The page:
One of the most powerful, but frequently misunderstood, collision features is the collision layer system. This system allows you to build up complex interactions between a variety of objects. The key concepts are layers and masks. Each `CollisionObject2D` has 32 different physics layers it can interact with.

Let's look at each of the properties in turn:

• collision_layer

This describes the layers that the object appears in. By default, all bodies are on layer `1`.

This describes what layers the body will scan for collisions. If an object isn't in one of the mask layers, the body will ignore it. By default, all bodies scan layer `1`.

These properties can be configured via code, or by editing them in the Inspector.

Keeping track of what you're using each layer for can be difficult, so you may find it useful to assign names to the layers you're using. Names can be assigned in Project Settings -> Layer Names.

#### GUI example¶

You have four node types in your game: Walls, Player, Enemy, and Coin. Both Player and Enemy should collide with Walls. The Player node should detect collisions with both Enemy and Coin, but Enemy and Coin should ignore each other.

Start by naming layers 1-4 "walls", "player", "enemies", and "coins" and place each node type in its respective layer using the "Layer" property. Then set each node's "Mask" property by selecting the layers it should interact with. For example, the Player's settings would look like this:

#### Code example¶

In function calls, layers are specified as a bitmask. Where a function enables all layers by default, the layer mask will be given as `0xffffffff`. Your code can use binary, hexadecimal, or decimal notation for layer masks, depending on your preference.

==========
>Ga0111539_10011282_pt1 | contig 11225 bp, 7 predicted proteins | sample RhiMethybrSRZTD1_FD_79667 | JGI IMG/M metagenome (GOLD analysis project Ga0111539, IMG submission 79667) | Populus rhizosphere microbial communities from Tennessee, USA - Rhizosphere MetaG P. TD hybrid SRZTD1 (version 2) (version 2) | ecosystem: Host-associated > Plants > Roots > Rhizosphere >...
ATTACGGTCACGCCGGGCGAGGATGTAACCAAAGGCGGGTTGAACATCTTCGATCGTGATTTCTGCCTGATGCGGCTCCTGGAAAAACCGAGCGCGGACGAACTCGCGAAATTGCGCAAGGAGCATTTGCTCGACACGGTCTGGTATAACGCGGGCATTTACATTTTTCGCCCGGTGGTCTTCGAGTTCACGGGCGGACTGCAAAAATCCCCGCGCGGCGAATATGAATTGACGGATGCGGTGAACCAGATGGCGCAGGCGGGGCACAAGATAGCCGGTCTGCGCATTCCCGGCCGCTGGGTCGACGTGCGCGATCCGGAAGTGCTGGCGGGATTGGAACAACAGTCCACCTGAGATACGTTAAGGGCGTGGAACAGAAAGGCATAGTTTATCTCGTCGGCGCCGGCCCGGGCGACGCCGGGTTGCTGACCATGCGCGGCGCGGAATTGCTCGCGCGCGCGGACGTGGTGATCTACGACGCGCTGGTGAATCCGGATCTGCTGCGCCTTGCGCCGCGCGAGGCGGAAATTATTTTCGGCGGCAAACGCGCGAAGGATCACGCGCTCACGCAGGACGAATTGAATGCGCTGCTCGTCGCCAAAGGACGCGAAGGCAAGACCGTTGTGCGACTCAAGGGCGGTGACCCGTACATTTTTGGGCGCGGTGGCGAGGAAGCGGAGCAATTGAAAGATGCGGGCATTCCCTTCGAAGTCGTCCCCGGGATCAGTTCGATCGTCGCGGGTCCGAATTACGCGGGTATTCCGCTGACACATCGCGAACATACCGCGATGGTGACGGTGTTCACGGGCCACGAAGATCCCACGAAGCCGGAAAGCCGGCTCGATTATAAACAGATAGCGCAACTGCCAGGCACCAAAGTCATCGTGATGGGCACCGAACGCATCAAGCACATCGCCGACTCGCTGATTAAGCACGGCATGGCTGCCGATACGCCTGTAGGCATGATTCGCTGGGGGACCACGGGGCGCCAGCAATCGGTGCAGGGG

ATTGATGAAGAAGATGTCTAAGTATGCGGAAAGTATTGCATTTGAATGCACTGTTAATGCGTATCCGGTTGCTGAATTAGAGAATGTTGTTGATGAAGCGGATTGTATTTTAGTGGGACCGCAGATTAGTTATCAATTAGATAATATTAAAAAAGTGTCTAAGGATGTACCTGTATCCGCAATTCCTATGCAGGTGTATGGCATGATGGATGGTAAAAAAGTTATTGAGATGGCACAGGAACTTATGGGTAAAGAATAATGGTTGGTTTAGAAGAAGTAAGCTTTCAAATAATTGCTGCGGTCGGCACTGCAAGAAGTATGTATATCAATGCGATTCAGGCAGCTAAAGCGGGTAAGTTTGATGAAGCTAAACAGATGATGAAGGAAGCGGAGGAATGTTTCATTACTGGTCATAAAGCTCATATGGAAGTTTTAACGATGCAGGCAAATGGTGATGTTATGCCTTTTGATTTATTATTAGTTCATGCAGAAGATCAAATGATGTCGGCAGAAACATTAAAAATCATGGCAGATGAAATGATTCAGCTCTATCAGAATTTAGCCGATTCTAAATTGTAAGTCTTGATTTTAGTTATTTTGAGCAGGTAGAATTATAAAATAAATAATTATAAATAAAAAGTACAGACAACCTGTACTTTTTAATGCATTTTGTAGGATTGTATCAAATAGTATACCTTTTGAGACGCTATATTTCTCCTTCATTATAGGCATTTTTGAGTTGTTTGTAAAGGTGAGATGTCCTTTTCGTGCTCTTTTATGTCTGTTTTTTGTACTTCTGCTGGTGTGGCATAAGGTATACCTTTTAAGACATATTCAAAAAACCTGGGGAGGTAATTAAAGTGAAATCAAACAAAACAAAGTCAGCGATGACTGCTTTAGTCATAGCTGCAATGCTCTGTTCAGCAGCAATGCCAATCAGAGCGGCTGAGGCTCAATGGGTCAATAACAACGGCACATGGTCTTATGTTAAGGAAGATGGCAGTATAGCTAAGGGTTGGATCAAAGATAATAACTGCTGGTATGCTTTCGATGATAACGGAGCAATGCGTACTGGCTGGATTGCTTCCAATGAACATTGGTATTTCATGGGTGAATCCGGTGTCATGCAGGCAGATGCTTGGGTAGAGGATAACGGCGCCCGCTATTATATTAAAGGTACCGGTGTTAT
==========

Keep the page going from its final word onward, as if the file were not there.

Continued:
The code equivalent of the above example where layers 1, 3 and 4 were enabled would be as follows:

```# Example: Setting mask value for enabling layers 1, 3 and 4

# Binary - set the bit corresponding to the layers you want to enable (1, 3, and 4) to 1, set all other bits to 0.
# Note: Layer 32 is the first bit, layer 1 is the last. The mask for layers 4,3 and 1 is therefore
0b10000000_00000000_00000000_00001101
# (This can be shortened to 0b1101)

0x000d
# (This value can be shortened to 0xd)

# Decimal - Add the results of 2 to the power of (layer to be enabled - 1).
# (2^(1-1)) + (2^(3-1)) + (2^(4-1)) = 1 + 4 + 8 = 13
pow(2, 1-1) + pow(2, 3-1) + pow(2, 4-1)
```

## Area2D¶

Area nodes provide detection and influence. They can detect when objects overlap and emit signals when bodies enter or exit. Areas can also be used to override physics properties, such as gravity or damping, in a defined area.

There are three main uses for Area2D:

• Overriding physics parameters (such as gravity) in a given region.

• Detecting when other bodies enter or exit a region or what bodies are currently in a region.

• Checking other areas for overlap.

By default, areas also receive mouse and touchscreen input.

## StaticBody2D¶

A static body is one that is not moved by the physics engine. It participates in collision detection, but does not move in response to the collision. However, it can impart motion or rotation to a colliding body as if it were moving, using its `constant_linear_velocity` and `constant_angular_velocity` properties.

`StaticBody2D` nodes are most often used for objects that are part of the environment or that do not need to have any dynamic behavior.

Example uses for `StaticBody2D`:

• Platforms (including moving platforms)

• Conveyor belts

• Walls and other obstacles

## RigidBody2D¶

This is the node that implements simulated 2D physics. You do not control a RigidBody2D directly. Instead, you apply forces to it and the physics engine calculates the resulting movement, including collisions with other bodies, and collision responses, such as bouncing, rotating, etc.

You can modify a rigid body's behavior via properties such as "Mass", "Friction", or "Bounce", which can be set in the Inspector.

The body's behavior is also affected by the world's properties, as set in Project Settings -> Physics, or by entering an Area2D that is overriding the global physics properties.